The leading computer science associations--Association for Computing Machinery, IEEE Computer Society, and Association for Information Systems (AIS)--divide the computer science discipline into four primary fields:

      1. Theory of Computation
      2. Algorithms and Data Structures
      3. Programming Methodology and Languages
      4. Computer Elements and Architecture

        Within these areas, computer science programs identify the following specializations:

        • Artificial Intelligence
        • Computer-Human Interaction
        • Theoretical Computer Science
        • Programming Languages
        • Distributed Computation
        • Parallel Computation
        • Numerical and Symbolic Computation
        • Database Systems
        • Computer Networking and Communications
        • Computer Graphics

        Within these specializations, you are likely to encounter additional levels of specificity. Computational theory, for example, encompasses graph theory, logic, automata theory, number theory, quantum computing, computational geometry, category theory, and type theory.

        Your particular topic interest can emerge in the course of the program. At the application stage, it's important simply to have a sense of which aspects of computer science spark your curiosity so you can identify programs with resources in your target area.

        Career Track

        Graduate degrees in computer science typically lead to careers in academic research or applied R&D.

        The academic career track requires a PhD in computer science, after which you are eligible for university professor and advanced scholarly research positions.

        The professional career track prepares you for R&D positions, where you pool expertise with engineers and software developers to solve design problems and develop better computer hardware, robotics, computer chips, graphics processors, and other technologies.

        For more information about your career options, see the Association for Computing Machinery's guide to computer science careers.

        Outlook

        According to the U.S. Department of Labor, "Job prospects for computer scientists are expected to be excellent." The Bureau of Labor Statistics forecasts 24 percent employment growth from 2008 to 2018, making computer science one of the fastest growing occupations.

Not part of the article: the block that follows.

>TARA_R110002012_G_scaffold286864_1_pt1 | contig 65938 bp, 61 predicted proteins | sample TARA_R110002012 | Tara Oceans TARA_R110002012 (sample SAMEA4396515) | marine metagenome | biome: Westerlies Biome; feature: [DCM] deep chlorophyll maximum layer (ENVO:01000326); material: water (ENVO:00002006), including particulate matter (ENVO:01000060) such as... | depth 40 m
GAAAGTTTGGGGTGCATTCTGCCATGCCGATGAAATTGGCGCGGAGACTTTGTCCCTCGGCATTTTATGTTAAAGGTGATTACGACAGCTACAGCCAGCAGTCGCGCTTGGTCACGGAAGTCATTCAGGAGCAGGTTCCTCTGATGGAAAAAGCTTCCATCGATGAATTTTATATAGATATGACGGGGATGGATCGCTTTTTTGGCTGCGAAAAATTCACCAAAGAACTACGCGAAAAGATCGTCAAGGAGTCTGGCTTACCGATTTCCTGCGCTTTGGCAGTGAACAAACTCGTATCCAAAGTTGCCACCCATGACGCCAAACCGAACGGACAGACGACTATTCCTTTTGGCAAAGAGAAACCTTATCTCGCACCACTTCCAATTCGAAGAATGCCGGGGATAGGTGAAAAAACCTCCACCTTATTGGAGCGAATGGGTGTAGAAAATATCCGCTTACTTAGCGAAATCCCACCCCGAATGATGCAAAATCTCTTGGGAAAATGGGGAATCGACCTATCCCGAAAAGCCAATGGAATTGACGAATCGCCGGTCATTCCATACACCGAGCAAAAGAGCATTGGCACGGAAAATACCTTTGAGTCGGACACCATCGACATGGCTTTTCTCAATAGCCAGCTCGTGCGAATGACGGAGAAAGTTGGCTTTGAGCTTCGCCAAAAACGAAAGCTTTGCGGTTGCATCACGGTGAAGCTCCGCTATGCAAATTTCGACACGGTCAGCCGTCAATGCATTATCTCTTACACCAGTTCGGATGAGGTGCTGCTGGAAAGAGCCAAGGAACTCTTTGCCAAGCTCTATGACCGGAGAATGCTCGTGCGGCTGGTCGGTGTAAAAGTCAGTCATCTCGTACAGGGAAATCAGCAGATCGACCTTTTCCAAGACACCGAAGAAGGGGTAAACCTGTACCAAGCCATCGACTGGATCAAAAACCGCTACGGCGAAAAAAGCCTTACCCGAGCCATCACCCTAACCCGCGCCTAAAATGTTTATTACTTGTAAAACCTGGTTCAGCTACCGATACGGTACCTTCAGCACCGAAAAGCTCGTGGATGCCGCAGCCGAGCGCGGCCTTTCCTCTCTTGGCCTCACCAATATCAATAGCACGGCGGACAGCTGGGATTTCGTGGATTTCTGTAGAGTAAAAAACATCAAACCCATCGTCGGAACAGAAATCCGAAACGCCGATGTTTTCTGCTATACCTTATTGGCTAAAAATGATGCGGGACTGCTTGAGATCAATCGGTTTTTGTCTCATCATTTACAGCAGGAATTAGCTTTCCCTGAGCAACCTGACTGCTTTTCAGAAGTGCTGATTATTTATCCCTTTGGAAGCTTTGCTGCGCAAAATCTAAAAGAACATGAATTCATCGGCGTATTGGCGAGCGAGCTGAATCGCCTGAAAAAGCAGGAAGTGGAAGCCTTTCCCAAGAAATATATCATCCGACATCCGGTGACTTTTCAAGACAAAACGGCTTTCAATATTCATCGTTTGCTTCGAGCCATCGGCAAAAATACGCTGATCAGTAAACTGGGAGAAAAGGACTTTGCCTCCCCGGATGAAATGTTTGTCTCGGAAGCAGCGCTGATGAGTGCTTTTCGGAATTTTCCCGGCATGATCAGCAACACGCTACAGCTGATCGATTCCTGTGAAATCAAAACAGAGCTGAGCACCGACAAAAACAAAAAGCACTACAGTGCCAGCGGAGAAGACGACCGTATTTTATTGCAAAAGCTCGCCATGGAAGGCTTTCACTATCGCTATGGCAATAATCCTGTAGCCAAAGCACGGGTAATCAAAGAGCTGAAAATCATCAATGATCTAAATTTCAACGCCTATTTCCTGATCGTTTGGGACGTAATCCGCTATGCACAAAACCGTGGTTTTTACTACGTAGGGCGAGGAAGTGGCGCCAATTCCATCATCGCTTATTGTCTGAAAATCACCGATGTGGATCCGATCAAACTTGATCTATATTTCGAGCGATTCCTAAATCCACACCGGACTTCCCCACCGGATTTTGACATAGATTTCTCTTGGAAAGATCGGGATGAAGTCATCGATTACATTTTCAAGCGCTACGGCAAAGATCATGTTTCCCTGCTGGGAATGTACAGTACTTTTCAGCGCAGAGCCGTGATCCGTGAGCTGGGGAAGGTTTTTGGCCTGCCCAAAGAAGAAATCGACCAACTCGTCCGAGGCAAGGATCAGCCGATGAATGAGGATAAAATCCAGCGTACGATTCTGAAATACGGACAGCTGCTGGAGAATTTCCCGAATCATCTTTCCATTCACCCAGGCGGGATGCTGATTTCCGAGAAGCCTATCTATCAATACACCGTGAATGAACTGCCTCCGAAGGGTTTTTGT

Plan for a Master's Degree in Computer Science

        With your professional ambition as your guide, you're in a good position to research and apply to graduate schools in computer science. Take the following steps to position yourself for academic success:

        Find the Right Graduate Computer Science Program

        With so many master's degree programs to choose from, it's important to do your research before you apply. The following steps help you narrow down your options and identify the five or six graduate programs that best match your academic objectives.

        1. List Accredited Programs

        Begin by accessing lists of accredited computer science master's degree programs. Accreditation is the operative word at this stage: only an accredited program offers both the quality and degree credibility to return your educational investment. In addition, accreditation affects your eligibility for financial aid. To find regional and national accreditation authorities, check the U.S. Department of Education's database of approved accreditation agencies.

        Resources

        WorldWideLearn.com's Degrees by Subject search links you to accredited education partners with master's degree programs in computer science.

        The Computing Accreditation Commission of ABET is the primary accreditor of computer science programs in the U.S. You can access a list of CAC-accredited programs in computer science using ABET's online search tool.

        2. Choose Program Format: Campus or Online Master's Degree?

        The rising tide of working professionals seeking a computer science master's degree has inspired a diverse selection of program formats. Choose among: